I have two reactions to Ash Wednesday, one when I give the ashes, the other when I receive them. Maybe someday, I’ll let you give them to each other. I just couldn’t figure out how to deal with 40 dirty thumbs, when my one is difficult enough to deal with!
When I give the ashes, I feel more sad. I reflect on all who have passed on. I remember those to whom I have given ashes who have become ashes. I think of Doug and Judith and Ed. I wonder how many of you we will bid farewell this year. I imagine each of you on your death bed. I imagine your memorial service, comforting your loved ones, saying goodbye. I feel sad.
But when I receive the ashes, I feel relieved. Sometimes I feel so tired, that a long rest in the grave doesn’t sound so bad. Sometimes I get so tired of the mistakes I make, that it is nice to know things won’t always be that way. It is nice to know that not only am I dust, this body temporary, but that all my actions, thoughts, embarrassments, and sins are dust, too. They are temporary.
It is Jesus who makes them temporary. It is Jesus who despite our dustiness and ashiness, forgives us, washes us in the waters of baptism, and claims us into his family. In baptism, we receive the mark of the cross in oil on our foreheads and the pastor says, “You are sealed by the power of the Holy Spirit and marked with the cross of Christ forever.” Today we receive that same cross marking, but this time in ash. Tonight is about temporary part—the show off part of us that needs to go, the part of us desperate for attention, the part of us in a cycle of brokenness, the part of us that needs to become dust, and the part of us that keeps turning away from God. This is our opportunity to be more aware of those things that need to go because they are getting in the way of our relationship with God. This is our time to give praise to God for turning to ash our sins.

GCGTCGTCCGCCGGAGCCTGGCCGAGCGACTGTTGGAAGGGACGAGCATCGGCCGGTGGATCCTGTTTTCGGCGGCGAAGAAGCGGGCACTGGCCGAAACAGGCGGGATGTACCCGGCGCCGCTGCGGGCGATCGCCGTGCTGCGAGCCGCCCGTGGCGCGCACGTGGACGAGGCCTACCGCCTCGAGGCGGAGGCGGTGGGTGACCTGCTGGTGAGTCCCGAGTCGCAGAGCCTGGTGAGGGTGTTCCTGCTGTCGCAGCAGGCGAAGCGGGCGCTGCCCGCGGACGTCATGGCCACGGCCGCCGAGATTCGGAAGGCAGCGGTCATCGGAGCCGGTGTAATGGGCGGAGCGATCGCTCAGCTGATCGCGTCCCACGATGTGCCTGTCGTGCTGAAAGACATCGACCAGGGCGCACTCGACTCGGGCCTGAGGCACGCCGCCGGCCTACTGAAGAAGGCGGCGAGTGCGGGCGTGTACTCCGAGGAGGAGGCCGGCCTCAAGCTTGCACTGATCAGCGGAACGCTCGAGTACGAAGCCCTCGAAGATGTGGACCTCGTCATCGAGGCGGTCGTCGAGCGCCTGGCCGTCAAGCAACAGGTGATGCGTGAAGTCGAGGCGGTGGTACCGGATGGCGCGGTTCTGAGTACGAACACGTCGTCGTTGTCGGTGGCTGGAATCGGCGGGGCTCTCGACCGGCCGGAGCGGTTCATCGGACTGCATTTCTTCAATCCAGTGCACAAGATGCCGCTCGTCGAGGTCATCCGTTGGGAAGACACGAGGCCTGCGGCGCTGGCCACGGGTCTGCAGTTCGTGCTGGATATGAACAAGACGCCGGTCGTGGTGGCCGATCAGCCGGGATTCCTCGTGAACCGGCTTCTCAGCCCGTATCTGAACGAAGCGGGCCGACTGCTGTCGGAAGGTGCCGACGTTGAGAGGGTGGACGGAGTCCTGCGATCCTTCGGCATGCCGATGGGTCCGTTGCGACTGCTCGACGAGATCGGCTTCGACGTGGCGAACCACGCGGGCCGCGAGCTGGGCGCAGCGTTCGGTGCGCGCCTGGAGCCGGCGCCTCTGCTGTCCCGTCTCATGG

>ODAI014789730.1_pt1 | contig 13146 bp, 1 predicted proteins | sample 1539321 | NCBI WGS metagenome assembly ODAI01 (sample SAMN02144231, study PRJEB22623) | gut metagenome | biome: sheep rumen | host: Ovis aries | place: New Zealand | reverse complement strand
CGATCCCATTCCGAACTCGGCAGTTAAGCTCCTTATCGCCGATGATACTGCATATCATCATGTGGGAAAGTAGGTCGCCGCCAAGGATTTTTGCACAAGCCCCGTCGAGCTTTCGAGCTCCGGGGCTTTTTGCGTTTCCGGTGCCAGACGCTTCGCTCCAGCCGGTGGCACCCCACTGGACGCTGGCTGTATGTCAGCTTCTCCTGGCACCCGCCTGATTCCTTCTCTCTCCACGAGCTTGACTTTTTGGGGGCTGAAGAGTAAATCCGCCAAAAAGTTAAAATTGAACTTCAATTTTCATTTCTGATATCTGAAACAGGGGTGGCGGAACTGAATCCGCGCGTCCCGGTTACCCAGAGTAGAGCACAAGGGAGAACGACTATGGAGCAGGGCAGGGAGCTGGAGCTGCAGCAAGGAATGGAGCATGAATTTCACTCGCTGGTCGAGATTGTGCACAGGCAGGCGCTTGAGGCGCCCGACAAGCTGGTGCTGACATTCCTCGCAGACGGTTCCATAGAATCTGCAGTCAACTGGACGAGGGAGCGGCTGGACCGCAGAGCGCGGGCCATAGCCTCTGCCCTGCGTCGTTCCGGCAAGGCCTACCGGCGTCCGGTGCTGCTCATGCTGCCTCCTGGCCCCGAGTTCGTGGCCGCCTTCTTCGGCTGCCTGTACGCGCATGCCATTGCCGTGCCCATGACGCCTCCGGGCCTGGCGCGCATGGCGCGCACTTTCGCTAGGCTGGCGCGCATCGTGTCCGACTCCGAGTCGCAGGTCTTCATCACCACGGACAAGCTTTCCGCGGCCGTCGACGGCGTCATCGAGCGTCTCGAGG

These ashes confirm the ones in our baptism. Tonight we are reminded of our baptismal vocation. So much in our lives is ash and death. The Holy Spirit is a divine wind blowing them away. What is left is what is permanent and lasting and beautiful, and that is that God made us good, God made us sons and daughters, children of God and brothers and sisters to each other and to the poor and sick and lonely. When God marked us in baptism, God claimed us, whatever ash got all over us, whatever ash we made by burning our bridges. We have been marked by the cross of Christ forever. When all that is temporary turns to ash, our bodies, our mistakes, our possessions, our insecurities, there will be something left and that is relationship with God, God’s love. And because this mark is permanent, it goes on after we die when we are raised to new life in Christ.
The question for us tonight is, now that we have been freed through the gift of God's grace, what we are going to do between now and when our temporary body is turned to dust. We have the choice, how to live our lives. We can and will keep piling up what is temporary and hurtful on us and each other. And we have faith that Christ will prevail and we can do something that will have a more lasting effect, that will make a difference for another person in need, that will show forth God’s love and shine a light in a dusty place.